Postby Matt Langworthy » Wed Dec 06, 2006 12:18 pm

scottychaos wrote:I have wondered about that too..
it was not any class-1 railroad, but I suspect it might have been the "Elmira, Corning and Waverly Railway"..an interurban (trolley) line.
but I have never been able to locate a route map of the railway to confirm it, so im not certain.

One car from this railway exists at the NY Transportation museum south of Rochester.


You are correct. The trolley line was abandonned around 1939, so it won't show on any topo maps made after that. My parents used to have a book on the subject, but it got lost in a move- or perhaps my mother gave it away.

My father's earliest memory is taking the trolley to the circus (in Elmira) aronnd age 2 or 3. He doesn't remember much but my late aunt (who chaperoned him) recalled the trip was quick and pleasant.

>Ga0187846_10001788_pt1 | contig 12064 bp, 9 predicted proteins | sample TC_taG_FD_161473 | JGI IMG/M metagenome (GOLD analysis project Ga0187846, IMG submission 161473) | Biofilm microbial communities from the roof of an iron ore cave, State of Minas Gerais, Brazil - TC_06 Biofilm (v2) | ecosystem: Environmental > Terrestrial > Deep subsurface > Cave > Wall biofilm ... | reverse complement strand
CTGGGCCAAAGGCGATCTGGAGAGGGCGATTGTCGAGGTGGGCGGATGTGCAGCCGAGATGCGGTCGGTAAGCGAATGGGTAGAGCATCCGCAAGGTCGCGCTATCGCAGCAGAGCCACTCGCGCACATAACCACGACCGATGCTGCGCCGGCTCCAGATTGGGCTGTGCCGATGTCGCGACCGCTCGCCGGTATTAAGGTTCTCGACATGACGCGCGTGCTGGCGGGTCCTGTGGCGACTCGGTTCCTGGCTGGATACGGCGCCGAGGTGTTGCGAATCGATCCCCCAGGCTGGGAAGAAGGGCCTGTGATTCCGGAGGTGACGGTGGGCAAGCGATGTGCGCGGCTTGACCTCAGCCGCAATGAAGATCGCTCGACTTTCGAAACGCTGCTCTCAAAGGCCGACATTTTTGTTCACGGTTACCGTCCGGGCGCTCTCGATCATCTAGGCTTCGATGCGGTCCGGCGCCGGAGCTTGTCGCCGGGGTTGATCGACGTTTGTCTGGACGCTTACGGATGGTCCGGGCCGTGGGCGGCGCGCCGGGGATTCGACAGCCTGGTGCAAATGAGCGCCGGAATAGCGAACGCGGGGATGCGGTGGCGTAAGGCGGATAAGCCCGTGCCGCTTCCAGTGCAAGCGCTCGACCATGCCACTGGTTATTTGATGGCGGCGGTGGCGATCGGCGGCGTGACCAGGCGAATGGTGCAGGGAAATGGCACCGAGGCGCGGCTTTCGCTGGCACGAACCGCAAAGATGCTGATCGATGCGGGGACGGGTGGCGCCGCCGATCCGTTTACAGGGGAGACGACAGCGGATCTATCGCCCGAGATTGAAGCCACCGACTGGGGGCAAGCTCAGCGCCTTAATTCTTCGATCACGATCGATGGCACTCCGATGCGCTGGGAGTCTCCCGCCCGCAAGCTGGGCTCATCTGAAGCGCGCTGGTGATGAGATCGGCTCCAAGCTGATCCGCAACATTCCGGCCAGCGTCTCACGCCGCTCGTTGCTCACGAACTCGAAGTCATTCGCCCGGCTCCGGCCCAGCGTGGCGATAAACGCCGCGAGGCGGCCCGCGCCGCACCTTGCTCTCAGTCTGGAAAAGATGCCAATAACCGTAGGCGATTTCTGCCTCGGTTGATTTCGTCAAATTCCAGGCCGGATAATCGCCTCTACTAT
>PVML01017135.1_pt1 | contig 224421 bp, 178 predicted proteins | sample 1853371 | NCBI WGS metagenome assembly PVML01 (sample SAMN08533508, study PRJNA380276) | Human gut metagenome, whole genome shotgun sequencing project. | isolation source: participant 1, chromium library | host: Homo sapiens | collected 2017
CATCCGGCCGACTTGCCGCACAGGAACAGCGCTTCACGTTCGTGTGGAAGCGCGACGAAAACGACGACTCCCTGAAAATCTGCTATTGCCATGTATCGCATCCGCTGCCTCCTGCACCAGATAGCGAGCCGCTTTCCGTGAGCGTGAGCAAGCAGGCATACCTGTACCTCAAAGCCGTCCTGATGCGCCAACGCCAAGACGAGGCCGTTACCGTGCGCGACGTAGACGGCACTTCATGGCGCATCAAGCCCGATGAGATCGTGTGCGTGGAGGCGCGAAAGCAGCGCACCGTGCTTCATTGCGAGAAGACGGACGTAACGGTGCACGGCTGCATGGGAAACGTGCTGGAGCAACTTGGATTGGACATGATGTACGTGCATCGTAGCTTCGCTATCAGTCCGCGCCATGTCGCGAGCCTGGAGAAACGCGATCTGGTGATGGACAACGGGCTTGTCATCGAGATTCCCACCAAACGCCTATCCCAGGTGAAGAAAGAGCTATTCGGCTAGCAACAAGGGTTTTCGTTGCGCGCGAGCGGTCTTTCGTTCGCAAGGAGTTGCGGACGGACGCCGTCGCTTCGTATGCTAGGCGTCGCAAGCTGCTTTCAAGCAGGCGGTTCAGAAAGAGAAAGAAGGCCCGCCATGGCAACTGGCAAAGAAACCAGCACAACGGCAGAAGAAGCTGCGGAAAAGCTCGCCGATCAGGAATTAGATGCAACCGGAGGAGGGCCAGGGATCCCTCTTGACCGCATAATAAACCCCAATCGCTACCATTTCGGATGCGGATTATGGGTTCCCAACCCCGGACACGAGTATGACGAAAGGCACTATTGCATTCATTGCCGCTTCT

More on this later...
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Postby calorosome » Wed Dec 06, 2006 1:01 pm

T'was the Elmira-Corning Trolley ROW that you speak of.

This time of year with the foliage down, you can spot remnants of a concrete bridge across a creek as you head towards Big Flats. Other than two concrete road overpasses and some ROW between Elmira and Big Flats, there is little left.

If you visit a restaurant in Painted Post called The Central, they have a 1923 map of the Corning/Painted Post area that shows the trolley tracks in Corning. The trolley line piggybacked on the original Erie bridge on the east side (before the 1951 relocation). East of Corning I haven't a clue where the trolley was. I believe my dad has a book on the EC Trolley system.
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Postby sd80mac » Wed Dec 06, 2006 1:15 pm

I take that it's not one of these - Erie or DLW line??